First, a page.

WASHINGTON — The U.S. Federal Reserve's balance sheet fell for a third-straight week as banks reduced their use of several Fed lending and credit programs.
Meanwhile, deposits held at the Fed by banks dropped last week by almost $20 billion to $808.30 billion, according to Thursday's weekly report from the Fed.
The Fed's balance sheet stood at $2.04 trillion Wednesday, down from $2.06 trillion the previous week.
Still, economists think that figure should climb again once programs to support the agency and mortgage-backed securities markets are fully implemented. The balance sheet was less than $1 trillion as recently as mid-September.
The weekly balance sheet and lending data are usually released at 4:30 p.m. EST, but were delayed.
Meanwhile, borrowing through the Fed's discount window by commercial banks, known as primary credit, fell almost $4 billion $62.90 billion last week. Average daily borrowing was $61.62 billion, also down from last week.
Lending through the Fed's primary dealer credit facility, created in March for investment banks following the collapse of Bear Stearns, was largely unchanged at $33.29 billion on Wednesday.
When other loans and liquidity programs are added, including a $38.33 billion loan outstanding to American International Group Inc., Fed lending totaled about $149.32 billion on Wednesday, down almost $6 billion from the previous week.
Once one of the more secondary of Fed reports, the weekly balance-sheet data have taken on heightened importance. With official interest rates near zero, credit programs have largely replaced the federal-funds rate as the central bank's main tool.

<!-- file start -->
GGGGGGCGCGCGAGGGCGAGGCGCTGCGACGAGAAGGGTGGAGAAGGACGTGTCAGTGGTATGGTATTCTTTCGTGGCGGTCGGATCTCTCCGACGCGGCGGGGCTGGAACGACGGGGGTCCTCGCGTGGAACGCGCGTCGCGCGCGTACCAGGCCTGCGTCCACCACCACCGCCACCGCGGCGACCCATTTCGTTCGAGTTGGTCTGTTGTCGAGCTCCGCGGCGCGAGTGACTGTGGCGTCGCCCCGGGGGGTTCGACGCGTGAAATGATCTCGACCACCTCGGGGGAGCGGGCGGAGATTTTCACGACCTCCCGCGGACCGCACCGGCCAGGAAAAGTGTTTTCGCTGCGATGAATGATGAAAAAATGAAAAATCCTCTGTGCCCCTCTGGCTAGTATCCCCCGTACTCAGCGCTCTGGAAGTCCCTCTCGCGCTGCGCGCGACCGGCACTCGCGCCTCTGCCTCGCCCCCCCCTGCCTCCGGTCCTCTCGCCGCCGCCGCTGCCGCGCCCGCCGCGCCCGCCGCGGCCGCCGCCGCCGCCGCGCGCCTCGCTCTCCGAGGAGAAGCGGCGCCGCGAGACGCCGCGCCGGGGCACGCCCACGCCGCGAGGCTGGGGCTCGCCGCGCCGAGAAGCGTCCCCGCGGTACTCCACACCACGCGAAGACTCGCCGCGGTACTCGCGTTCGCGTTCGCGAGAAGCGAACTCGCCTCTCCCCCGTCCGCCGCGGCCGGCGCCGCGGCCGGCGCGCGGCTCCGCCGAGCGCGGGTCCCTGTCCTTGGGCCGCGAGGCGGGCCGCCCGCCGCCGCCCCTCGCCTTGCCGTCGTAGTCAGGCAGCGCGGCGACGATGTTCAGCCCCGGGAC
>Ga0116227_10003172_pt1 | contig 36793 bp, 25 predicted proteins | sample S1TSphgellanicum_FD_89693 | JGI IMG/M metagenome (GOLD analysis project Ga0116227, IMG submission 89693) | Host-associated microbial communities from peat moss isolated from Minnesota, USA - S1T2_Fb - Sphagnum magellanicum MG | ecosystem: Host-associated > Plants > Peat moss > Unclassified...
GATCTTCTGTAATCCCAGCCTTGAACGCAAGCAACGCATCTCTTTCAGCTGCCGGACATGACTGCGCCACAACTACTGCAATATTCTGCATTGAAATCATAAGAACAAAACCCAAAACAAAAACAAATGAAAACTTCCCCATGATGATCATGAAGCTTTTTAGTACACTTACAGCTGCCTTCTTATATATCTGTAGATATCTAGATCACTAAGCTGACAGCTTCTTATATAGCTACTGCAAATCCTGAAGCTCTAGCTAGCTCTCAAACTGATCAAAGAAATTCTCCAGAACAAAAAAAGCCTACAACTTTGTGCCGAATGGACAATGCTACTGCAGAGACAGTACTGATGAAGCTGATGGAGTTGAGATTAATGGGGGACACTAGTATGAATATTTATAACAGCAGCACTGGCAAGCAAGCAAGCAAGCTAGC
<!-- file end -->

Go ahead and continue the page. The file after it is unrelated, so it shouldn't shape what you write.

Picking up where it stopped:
As of Wednesday, the Fed provided $14.78 billion in credit through the Federal Reserve Bank of Boston for an asset-backed commercial paper/money-market mutual-fund liquidity facility. That was down slightly from the previous week.
However, net portfolio holdings in connection with the Fed's commercial-paper funding program jumped more than $15 billion on the week and stood at $350.52 billion on Wednesday. Purchases under the program started Oct. 27, allowing companies to sell their three-month commercial paper to the Fed.
The U.S. commercial-paper market fell for a second-straight time last week, by $30.3 billion, which along with the increased Fed holdings suggest significant strains remain in that market.
The Fed said it held $2.54 trillion in Treasury securities and federal agency debt on behalf of foreign central banks as of Wednesday, up slightly from the previous week.
Earlier Thursday, the Fed said it bought $19.01 billion in agency-backed mortgage-backed securities during the week ended Wednesday, after buying almost $34 billion over the previous two weeks.
Those are the early installments of at least $500 billion in purchases of those types of securities the Fed has pledged to make by the end of the second quarter.
The Fed's balance sheet, which only includes purchases that have actually settled, reported MBS holdings of $5.99 billion as of Wednesday, up slightly on the week.